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The Consumer Electronics Show (CES) 2019 is in full swing in Las Vegas. While smart home technology, televisions and wearable tech takes center stage, many surprising innovations are grabbing media attention. Take, for instance, the latest iteration of an Inhabitat favorite — the Impossible Burger. We tried the newest recipe from Impossible at this year’s CES ; keep reading for our thoughts. Delicious in tacos or served as a classic burger, the Impossible Burger has become a favorite for vegetarians and vegans since its inception in 2016. Now, the company is debuting a new and improved recipe that boasts a flavor and texture identical to meat with a smaller impact on our planet than its animal-based counterpart. Related: Impossible Burgers to hit grocery stores in 2019 The new recipe is gluten-free and remains free of animal hormones or antibiotics. The kosher-and halal-certified “meat” will please a wide array of people with dietary restrictions. In addition to its striking resemblance in taste and texture to meat, a serving of the new Impossible Burger offers the same amount of bioavailable protein and iron as a serving of traditional ground beef. It also boasts 30 percent less sodium and 40 percent less saturated fat than the original recipe. The original recipe used wheat in its ingredients, while the new burger is made with soy. We tasted the first round of patties made with the new recipe at Las Vegas ’ Border Grill. Executive chef Mike Minor praised the meat substitute, mentioning the smell and flavor of the new Impossible Burger is “addicting” to himself and his fellow chefs. With this in mind, we couldn’t wait to dig in. Our burger was cooked medium well and looked shockingly identical to a real beef patty cooked the same way. We could already see the juiciness and charred bits before taking a bite, but we were still surprised with how delicious the burger was. It tasted like a high-end burger made from animal protein — it was juicy, tender and full of flavor. As we all know, meat has a huge carbon footprint . With a meat alternative that mimics real meat so closely, the Impossible Burger could transition hardcore meat eaters to a plant-based alternative that saves water, energy and animal lives without compromising the distinct flavor and texture that so many other alternatives miss the mark on. The new recipe is rolling out to select restaurants starting Jan. 8, 2019 and will hit grocery store shelves later this year . + Impossible Images via Impossible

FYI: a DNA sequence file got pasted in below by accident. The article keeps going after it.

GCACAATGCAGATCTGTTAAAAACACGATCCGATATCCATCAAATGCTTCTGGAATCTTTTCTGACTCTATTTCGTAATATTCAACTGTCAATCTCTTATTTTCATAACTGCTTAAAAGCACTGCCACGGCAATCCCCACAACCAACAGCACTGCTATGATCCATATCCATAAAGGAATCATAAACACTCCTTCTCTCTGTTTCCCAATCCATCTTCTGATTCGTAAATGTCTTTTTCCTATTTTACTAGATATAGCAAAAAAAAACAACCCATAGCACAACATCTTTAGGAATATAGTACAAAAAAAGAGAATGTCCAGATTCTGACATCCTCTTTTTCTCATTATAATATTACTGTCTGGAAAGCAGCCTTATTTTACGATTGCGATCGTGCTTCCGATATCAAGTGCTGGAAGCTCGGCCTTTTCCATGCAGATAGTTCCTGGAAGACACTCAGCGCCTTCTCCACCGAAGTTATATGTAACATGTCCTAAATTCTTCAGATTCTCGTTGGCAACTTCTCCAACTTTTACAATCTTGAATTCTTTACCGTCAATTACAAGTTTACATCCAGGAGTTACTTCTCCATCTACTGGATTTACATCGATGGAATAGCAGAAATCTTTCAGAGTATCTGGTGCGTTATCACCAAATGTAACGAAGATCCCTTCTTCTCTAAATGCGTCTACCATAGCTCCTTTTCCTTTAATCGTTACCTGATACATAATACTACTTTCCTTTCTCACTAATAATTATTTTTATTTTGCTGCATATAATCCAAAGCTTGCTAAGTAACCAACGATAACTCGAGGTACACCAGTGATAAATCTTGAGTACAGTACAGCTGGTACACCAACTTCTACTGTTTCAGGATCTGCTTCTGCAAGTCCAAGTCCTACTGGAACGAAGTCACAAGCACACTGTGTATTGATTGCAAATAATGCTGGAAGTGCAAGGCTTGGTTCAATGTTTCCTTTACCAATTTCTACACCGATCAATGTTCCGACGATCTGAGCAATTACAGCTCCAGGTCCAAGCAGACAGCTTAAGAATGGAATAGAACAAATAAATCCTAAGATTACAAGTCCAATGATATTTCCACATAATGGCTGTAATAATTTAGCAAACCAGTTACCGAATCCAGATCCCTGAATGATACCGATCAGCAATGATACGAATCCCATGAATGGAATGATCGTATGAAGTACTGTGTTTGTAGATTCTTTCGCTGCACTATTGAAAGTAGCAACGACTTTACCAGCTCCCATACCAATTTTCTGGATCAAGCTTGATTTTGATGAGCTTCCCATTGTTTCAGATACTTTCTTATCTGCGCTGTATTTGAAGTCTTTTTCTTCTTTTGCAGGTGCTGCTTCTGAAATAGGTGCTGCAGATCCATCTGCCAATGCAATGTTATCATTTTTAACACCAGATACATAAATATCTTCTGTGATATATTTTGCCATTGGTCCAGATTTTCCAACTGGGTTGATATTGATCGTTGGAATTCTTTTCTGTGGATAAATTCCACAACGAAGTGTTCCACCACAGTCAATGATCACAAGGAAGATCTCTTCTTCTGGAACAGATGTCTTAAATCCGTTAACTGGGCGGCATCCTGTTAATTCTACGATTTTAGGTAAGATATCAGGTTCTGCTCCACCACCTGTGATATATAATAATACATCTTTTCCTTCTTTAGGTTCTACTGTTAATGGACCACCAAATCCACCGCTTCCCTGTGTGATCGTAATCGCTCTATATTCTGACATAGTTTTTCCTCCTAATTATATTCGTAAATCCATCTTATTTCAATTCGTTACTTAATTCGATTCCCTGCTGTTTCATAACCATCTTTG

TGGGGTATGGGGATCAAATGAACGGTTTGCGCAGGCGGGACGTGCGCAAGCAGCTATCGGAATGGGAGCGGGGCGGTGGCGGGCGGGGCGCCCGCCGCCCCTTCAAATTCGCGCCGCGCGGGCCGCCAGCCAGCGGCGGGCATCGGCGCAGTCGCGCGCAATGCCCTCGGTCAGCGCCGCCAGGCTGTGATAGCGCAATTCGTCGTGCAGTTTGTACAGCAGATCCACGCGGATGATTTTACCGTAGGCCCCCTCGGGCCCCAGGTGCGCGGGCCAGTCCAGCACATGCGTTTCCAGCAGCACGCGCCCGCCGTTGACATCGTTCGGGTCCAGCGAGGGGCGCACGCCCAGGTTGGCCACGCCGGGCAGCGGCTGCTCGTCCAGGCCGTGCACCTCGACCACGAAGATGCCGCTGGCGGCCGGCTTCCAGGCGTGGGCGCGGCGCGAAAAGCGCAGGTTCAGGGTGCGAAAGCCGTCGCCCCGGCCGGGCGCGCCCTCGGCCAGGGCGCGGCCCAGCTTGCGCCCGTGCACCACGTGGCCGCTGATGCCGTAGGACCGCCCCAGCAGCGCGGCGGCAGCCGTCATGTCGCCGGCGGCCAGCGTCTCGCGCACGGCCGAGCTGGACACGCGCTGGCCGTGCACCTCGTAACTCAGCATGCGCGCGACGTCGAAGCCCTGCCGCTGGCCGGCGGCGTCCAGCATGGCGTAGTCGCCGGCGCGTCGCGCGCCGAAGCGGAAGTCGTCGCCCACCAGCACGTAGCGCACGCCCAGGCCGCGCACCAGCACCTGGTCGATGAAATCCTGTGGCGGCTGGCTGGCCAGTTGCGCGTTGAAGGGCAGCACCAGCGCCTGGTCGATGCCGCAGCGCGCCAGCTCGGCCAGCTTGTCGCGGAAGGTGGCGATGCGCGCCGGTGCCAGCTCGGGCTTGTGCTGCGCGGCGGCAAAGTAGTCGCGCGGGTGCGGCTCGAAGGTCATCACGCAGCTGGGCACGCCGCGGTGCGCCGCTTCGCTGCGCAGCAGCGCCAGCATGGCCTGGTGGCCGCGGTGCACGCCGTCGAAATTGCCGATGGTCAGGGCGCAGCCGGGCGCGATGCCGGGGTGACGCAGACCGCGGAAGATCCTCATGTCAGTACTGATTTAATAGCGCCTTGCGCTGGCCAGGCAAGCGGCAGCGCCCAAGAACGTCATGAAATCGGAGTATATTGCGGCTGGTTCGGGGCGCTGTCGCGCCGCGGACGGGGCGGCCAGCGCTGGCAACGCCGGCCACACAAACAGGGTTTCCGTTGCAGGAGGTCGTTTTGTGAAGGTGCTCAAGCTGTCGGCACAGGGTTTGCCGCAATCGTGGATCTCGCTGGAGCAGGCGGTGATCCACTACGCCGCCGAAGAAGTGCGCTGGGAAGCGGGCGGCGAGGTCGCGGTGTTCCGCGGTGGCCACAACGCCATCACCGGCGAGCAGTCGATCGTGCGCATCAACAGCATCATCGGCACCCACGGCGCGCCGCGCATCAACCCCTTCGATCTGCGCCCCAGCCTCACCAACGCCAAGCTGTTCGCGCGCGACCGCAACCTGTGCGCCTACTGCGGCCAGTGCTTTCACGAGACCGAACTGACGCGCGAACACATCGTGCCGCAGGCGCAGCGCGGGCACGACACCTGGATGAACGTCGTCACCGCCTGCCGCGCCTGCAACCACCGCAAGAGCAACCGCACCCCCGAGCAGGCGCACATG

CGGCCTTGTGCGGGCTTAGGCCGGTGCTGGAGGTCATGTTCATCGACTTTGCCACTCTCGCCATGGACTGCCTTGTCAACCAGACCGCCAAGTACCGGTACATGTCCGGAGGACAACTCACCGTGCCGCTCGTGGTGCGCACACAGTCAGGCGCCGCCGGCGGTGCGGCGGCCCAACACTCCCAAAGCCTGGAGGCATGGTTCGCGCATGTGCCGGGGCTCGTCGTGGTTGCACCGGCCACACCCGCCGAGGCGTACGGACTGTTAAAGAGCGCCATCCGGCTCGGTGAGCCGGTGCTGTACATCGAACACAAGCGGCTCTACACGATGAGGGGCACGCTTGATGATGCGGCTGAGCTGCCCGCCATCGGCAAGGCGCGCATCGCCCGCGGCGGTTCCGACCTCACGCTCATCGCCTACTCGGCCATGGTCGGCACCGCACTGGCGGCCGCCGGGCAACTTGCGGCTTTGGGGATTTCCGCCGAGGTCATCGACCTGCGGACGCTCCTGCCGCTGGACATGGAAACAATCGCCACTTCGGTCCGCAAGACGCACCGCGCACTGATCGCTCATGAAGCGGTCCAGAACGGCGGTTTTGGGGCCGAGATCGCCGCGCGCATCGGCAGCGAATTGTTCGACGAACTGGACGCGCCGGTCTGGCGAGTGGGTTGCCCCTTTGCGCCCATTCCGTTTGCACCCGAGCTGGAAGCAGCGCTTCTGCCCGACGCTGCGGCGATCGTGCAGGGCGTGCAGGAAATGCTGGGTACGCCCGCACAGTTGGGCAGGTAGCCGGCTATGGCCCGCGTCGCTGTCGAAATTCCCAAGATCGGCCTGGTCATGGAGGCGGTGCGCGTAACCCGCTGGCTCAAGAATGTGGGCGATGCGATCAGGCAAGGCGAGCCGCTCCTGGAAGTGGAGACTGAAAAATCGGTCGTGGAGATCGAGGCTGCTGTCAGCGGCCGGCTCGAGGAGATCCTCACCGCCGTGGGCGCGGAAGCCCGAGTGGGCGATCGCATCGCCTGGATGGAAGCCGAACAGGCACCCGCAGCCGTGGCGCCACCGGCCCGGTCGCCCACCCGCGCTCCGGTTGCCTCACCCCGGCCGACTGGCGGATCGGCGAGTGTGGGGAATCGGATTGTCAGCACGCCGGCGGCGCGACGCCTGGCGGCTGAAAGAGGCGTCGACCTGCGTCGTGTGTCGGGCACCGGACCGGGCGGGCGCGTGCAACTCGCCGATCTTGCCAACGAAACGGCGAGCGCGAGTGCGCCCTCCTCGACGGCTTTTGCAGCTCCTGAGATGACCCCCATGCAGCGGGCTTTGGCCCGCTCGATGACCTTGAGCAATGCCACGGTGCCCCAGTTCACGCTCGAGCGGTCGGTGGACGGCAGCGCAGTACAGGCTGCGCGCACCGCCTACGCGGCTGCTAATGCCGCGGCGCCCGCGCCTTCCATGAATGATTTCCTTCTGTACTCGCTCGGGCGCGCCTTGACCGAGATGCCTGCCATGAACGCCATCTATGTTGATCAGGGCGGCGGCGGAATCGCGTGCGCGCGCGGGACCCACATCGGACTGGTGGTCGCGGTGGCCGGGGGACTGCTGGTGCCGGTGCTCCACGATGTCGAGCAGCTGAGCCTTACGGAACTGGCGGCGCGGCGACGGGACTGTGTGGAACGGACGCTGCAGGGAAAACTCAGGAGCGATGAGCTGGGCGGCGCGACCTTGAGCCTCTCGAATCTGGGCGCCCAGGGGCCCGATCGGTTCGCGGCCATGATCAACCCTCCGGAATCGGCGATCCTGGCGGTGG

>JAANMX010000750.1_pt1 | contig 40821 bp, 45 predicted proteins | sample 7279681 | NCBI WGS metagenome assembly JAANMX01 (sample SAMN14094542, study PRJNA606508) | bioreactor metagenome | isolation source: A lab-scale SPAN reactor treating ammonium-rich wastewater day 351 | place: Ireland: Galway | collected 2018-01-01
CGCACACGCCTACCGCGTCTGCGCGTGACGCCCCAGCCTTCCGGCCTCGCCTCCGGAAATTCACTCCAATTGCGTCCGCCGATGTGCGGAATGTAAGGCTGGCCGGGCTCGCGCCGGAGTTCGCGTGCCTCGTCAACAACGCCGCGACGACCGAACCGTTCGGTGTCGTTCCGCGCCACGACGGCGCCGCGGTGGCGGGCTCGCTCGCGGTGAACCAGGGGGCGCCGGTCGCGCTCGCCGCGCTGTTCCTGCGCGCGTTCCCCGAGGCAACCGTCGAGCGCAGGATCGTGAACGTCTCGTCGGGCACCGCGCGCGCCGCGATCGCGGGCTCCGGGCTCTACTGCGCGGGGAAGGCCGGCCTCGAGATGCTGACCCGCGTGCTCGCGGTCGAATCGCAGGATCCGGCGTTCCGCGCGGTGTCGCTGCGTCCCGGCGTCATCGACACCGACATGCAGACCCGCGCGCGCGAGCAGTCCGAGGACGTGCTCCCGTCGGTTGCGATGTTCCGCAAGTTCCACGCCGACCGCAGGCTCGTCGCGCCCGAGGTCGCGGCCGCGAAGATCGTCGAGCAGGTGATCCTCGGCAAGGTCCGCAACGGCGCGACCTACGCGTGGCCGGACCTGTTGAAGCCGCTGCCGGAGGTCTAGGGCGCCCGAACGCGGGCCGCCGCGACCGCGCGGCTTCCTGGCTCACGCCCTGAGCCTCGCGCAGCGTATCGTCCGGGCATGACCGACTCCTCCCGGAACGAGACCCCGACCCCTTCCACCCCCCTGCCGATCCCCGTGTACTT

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We tried the new Impossible Burger at CES heres what we thought

Aleph Farms has created the first lab-grown steak

December 25, 2018 by  
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The demand for meat alternatives continues to grow as millions switch to vegan, vegetarian and flexitarian diets for health, ethical and environmental reasons, and food companies around the world are starting to focus their efforts on plant-based and lab-grown products that can take the place of animal-sourced meats. Aleph Farms recently reached an important milestone in cellular meat production by serving up the first lab-grown steak, made from isolated cow cells and grown into a 3D structure. According to the company, the steak has the same texture as conventional meat, and it also has the same smell. But, they still need to refine the taste and thickness. The current prototype is 5 mm thick, and a small strip costs $50, but Aleph Farms co-founder and CEO Didier Toubia says that is a huge step in the right direction because five years ago, the first lab-grown beef burger cost $283.500. “The cost would come down as the production process was moved from the lab to a scalable commercial facility,” said Toubia. The steak probably won’t be commercially available for another three or four years. But, when it does hit the market, Toubia believes that it will catch on like the Impossible Burger and Beyond Burger and help bridge the gap between people who do not want to completely give up meat and the need to reduce global meat consumption. Related: 3D-printed vegan steak could aid world hunger relief efforts The industry that is making alternatives to animal-sourced meats is booming, growing at a rate of 20 percent a year. The demand is so high that companies can’t keep up, and the gigantic U.S. meat industry is starting to take notice. Meat companies learned a lesson from the plant-based milk revolution, and they are focusing their efforts on shaping the regulatory environment for their new competitors. Joshua Tetrick, co-founder of the food company Just, says that cell-based meat will upend the market because the process will be able to feed people around the world. “Probably the biggest obstacle outside of the scientific ones is getting folks used to the idea that we don’t need to slaughter animals en masse and deal with our waste to enjoy a nice Turkey dinner for Thanksgiving,” Tetrick says. Via NPR , Treehugger Image via Shutterstock

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Aleph Farms has created the first lab-grown steak

How addressing energy used in food processing contributes to more sustainable agriculture

July 25, 2018 by  
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Greater energy efficiency beyond the farm gate and more sustainable processes inside the farm are the two sides of the same coin.

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How addressing energy used in food processing contributes to more sustainable agriculture

Shocker! Cities are learning to evolve their transportation plans

July 25, 2018 by  
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In the face of changing technology and markets, urban transportation departments are adapting.

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Shocker! Cities are learning to evolve their transportation plans